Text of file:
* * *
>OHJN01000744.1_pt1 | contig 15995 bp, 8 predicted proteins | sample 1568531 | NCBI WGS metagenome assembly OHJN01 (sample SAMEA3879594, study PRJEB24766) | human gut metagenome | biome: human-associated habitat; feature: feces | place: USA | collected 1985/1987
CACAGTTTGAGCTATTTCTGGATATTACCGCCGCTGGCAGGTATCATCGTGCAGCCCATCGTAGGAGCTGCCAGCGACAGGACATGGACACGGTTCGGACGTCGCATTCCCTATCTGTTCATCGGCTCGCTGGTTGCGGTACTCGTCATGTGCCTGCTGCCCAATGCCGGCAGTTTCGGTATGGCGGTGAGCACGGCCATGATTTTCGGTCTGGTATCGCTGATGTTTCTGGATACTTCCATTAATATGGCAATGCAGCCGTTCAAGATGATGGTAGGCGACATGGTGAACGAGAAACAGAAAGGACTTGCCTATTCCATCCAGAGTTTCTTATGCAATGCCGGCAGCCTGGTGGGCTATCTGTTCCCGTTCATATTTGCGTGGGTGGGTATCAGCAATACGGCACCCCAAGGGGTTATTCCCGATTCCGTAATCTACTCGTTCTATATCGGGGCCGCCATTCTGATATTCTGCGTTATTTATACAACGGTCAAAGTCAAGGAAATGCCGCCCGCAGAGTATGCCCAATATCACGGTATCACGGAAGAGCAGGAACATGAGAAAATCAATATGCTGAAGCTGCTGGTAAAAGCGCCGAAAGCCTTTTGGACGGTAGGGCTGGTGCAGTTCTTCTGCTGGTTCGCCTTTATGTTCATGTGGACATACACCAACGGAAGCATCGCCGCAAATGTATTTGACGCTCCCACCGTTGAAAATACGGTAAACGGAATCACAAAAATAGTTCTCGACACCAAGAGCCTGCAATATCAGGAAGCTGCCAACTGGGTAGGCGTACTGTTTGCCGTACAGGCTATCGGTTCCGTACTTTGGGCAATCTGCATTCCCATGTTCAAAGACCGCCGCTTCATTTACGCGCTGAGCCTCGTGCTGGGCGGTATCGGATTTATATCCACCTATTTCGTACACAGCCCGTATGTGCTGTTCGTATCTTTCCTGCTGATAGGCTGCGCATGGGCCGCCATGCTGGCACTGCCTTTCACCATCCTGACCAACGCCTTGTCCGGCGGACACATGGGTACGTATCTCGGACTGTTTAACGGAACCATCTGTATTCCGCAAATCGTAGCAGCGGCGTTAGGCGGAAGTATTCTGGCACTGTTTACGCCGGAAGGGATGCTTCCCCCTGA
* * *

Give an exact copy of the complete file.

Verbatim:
>OHJN01000744.1_pt1 | contig 15995 bp, 8 predicted proteins | sample 1568531 | NCBI WGS metagenome assembly OHJN01 (sample SAMEA3879594, study PRJEB24766) | human gut metagenome | biome: human-associated habitat; feature: feces | place: USA | collected 1985/1987
CACAGTTTGAGCTATTTCTGGATATTACCGCCGCTGGCAGGTATCATCGTGCAGCCCATCGTAGGAGCTGCCAGCGACAGGACATGGACACGGTTCGGACGTCGCATTCCCTATCTGTTCATCGGCTCGCTGGTTGCGGTACTCGTCATGTGCCTGCTGCCCAATGCCGGCAGTTTCGGTATGGCGGTGAGCACGGCCATGATTTTCGGTCTGGTATCGCTGATGTTTCTGGATACTTCCATTAATATGGCAATGCAGCCGTTCAAGATGATGGTAGGCGACATGGTGAACGAGAAACAGAAAGGACTTGCCTATTCCATCCAGAGTTTCTTATGCAATGCCGGCAGCCTGGTGGGCTATCTGTTCCCGTTCATATTTGCGTGGGTGGGTATCAGCAATACGGCACCCCAAGGGGTTATTCCCGATTCCGTAATCTACTCGTTCTATATCGGGGCCGCCATTCTGATATTCTGCGTTATTTATACAACGGTCAAAGTCAAGGAAATGCCGCCCGCAGAGTATGCCCAATATCACGGTATCACGGAAGAGCAGGAACATGAGAAAATCAATATGCTGAAGCTGCTGGTAAAAGCGCCGAAAGCCTTTTGGACGGTAGGGCTGGTGCAGTTCTTCTGCTGGTTCGCCTTTATGTTCATGTGGACATACACCAACGGAAGCATCGCCGCAAATGTATTTGACGCTCCCACCGTTGAAAATACGGTAAACGGAATCACAAAAATAGTTCTCGACACCAAGAGCCTGCAATATCAGGAAGCTGCCAACTGGGTAGGCGTACTGTTTGCCGTACAGGCTATCGGTTCCGTACTTTGGGCAATCTGCATTCCCATGTTCAAAGACCGCCGCTTCATTTACGCGCTGAGCCTCGTGCTGGGCGGTATCGGATTTATATCCACCTATTTCGTACACAGCCCGTATGTGCTGTTCGTATCTTTCCTGCTGATAGGCTGCGCATGGGCCGCCATGCTGGCACTGCCTTTCACCATCCTGACCAACGCCTTGTCCGGCGGACACATGGGTACGTATCTCGGACTGTTTAACGGAACCATCTGTATTCCGCAAATCGTAGCAGCGGCGTTAGGCGGAAGTATTCTGGCACTGTTTACGCCGGAAGGGATGCTTCCCCCTGA